Use case 2 needed some investigation.
How small are the files? How many IOPS does this actually comprise of?

So I took a look at one typical directory on witch an engineer would work on. I found a 100 MB folder. Nice and small… no big deal. Only 76000 files… wait what!!!!
then I found that a spindle can handle about 100 IOPS. Time to open a beer…..

after some checking I found out that not all files are read by the software for every action but it was more than clear that IOPS and not throughput is a problem here. Also IOPS is probably the time consuming part for backups. Keep in mind that this 100 MB of 76000 files is only a subset of several tenth of gigabytes of data.

So I decided to make a ram drive on my workstation and copy the folder there. It took about 5 minutes from my windows box. Copying it to a freenas box with a raidz of 3 drives took about 2 minutes. And copying it back took took about 3 minutes. So I’m getting about 3 to 600 KB/s throughput. However much more IOPS than expected.

Now I’m in the here and now of my “simple replacement of my windows box”

I’m now considering the following implementation:

2 zpools. One with just a single mirror of ssd drives (500 gig each and hoping for about 10000 IOPS) for the IOPS workload.

The second zpool will be a raidz2 pool of 6 drives. The idea is to make a mount point for the rest of the workloads with the bigger files and a backup mount point for the ssd vdevs zpool. That way the immediate reads and writes for the engineers that need high IOPS would use the ssd drives and in the background this would replicate to the slower zpool.
The other workload would be on this second zpool directly, and then the entire slow zpool would be replicated to a second (off site) box.

I thought about adding multiple ssd mirrors to increase IOPS even further, but I don’t believe it will help since it’s going over a lan. Ethernet also adds latency. Speaking of that, I’ve learned on this forum that realtek uses the cpu a lot and Intel nics don’t. So I’m replacing all nics in our work stations. Any call to the cpu adds latency so if this has to be done for the transfer of each file realtek nics are just not acceptable….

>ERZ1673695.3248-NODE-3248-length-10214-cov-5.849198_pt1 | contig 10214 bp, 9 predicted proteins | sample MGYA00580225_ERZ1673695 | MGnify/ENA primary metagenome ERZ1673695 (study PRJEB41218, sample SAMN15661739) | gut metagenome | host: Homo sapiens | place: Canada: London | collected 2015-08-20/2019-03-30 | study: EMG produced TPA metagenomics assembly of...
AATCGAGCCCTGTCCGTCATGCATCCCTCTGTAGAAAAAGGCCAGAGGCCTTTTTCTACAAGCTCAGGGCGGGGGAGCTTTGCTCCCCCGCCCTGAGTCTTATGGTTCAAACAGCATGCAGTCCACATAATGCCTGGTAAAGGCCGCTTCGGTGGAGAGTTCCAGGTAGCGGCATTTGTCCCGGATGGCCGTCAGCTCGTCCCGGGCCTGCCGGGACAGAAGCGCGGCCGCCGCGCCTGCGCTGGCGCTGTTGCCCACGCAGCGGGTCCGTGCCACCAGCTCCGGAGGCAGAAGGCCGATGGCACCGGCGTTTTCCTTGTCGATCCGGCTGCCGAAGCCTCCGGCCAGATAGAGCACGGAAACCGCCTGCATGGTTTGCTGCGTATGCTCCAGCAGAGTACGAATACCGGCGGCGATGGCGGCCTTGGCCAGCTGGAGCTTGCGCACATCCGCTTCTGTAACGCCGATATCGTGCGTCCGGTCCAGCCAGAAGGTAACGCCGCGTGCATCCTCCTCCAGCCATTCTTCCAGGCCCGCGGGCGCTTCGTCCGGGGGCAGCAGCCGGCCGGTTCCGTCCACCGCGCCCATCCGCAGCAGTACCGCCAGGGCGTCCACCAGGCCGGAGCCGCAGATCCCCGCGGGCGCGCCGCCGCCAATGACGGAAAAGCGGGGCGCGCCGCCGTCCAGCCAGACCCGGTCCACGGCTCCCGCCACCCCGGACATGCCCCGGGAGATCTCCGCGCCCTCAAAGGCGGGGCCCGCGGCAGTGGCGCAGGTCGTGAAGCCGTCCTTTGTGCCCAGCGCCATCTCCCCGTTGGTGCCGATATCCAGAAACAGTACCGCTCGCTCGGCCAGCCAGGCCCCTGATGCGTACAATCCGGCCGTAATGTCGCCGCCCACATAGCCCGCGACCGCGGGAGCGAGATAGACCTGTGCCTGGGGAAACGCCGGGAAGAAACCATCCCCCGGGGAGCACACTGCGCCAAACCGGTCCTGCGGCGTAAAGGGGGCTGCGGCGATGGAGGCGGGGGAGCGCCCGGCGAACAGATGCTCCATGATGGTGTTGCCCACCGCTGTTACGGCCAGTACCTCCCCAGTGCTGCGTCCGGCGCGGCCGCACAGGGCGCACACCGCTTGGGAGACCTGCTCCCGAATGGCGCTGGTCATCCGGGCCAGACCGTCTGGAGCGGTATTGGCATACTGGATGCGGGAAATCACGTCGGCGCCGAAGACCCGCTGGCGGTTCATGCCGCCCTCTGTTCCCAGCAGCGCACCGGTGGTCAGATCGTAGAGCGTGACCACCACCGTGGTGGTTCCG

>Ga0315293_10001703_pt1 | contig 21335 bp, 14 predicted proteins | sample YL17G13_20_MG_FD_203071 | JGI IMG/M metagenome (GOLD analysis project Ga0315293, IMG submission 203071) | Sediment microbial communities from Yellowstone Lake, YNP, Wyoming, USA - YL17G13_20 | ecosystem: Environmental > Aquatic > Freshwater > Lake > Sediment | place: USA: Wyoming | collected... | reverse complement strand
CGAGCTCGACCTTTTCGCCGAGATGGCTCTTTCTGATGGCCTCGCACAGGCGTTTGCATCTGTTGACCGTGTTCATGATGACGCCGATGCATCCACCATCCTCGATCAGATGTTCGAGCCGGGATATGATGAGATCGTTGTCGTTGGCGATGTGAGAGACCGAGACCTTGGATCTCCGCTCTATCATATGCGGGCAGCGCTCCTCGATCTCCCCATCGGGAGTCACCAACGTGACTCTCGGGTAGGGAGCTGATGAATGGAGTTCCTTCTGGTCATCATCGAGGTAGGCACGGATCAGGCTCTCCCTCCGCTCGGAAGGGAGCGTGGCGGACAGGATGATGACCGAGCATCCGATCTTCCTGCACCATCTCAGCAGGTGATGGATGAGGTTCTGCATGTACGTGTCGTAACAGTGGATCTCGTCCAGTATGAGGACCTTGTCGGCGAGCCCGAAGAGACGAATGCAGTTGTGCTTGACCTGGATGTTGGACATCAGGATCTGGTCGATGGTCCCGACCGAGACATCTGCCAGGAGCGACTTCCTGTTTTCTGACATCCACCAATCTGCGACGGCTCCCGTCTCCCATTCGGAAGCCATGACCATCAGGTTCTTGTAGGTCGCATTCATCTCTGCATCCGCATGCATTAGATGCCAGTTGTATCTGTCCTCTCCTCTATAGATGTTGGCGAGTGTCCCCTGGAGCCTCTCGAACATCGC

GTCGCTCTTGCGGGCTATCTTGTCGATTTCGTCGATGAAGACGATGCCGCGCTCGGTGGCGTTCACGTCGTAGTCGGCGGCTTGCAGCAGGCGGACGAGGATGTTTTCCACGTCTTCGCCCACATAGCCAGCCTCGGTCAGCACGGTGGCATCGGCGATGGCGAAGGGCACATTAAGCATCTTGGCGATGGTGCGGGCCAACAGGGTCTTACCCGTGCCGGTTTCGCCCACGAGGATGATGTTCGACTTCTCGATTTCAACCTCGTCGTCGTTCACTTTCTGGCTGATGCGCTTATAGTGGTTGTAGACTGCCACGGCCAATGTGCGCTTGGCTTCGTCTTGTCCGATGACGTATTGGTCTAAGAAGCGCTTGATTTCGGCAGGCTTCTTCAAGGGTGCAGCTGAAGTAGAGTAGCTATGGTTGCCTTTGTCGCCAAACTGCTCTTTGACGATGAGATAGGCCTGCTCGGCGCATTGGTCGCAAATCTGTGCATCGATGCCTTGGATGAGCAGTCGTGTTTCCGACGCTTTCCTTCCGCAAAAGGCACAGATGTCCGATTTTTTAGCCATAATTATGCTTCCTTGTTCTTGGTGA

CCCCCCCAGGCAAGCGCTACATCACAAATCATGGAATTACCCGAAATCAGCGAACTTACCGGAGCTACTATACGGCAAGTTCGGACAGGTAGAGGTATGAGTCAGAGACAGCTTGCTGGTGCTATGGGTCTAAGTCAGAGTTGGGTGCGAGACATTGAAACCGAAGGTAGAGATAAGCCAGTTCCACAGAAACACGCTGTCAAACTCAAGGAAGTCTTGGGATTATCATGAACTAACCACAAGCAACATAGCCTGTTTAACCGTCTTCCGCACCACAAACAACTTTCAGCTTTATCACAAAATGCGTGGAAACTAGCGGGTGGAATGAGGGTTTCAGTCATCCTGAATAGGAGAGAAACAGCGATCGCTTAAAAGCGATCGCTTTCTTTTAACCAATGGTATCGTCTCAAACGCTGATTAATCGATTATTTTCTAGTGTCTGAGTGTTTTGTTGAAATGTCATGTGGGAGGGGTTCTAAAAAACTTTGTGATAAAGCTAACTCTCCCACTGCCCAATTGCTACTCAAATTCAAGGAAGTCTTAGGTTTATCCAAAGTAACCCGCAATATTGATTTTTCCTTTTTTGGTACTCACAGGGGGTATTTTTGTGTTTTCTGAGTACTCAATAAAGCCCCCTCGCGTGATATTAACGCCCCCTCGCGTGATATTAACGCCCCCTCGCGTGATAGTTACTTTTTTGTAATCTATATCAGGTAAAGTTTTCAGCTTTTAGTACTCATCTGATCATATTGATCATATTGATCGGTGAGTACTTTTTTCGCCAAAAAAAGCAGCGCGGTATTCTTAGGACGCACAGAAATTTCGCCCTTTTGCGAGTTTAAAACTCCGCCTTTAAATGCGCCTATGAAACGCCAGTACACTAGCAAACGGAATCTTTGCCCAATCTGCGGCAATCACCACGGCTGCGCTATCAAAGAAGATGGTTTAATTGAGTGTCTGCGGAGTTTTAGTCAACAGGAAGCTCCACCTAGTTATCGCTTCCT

I hope you guys had a good laugh at my investigation and all the mistakes I made and all the miss conceptions I still have. I’m trying to learn and the forums here are giving me great pointers. I thought the least I could do is to write down my adventure here for entertainment :)

Signing off for now.

Huib.

p.s. Depending on the reactions to this post I might post test results on my actual implementation later. After probably much more reading…..
 

Stux

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No laughs :)

Good research though.
 

Huib

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Huib

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Oct 11, 2016
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Small update.

I tried something else. On a old borrowed HP server with 8 gigs of ram and 3 drives in raidz (still just testing. I don't have harware laying around doing nothing)

I first applied this http://marc.info/?l=samba&m=139336252926228&w=2

Then I copied 153 MB of files (about 10.000 files) to the FreeNAS box using just windows explorer.
This takes about a minute.

Then I ssh'd into the box and using the command line, made a copy of that directory in the same root directory.
Interestingly enough this takes 1 second. All that data has to be read, and written for the copy so that more than a 60x speedup.
I could see and access the data on my windows box immediately.
So it looks like ZFS is handling the caching "pretty" well and I suppose this is fully done in RAM since with my spindles this is never possible
But copying the same data to a RAM drive on my windows box takes a minute again (over the network).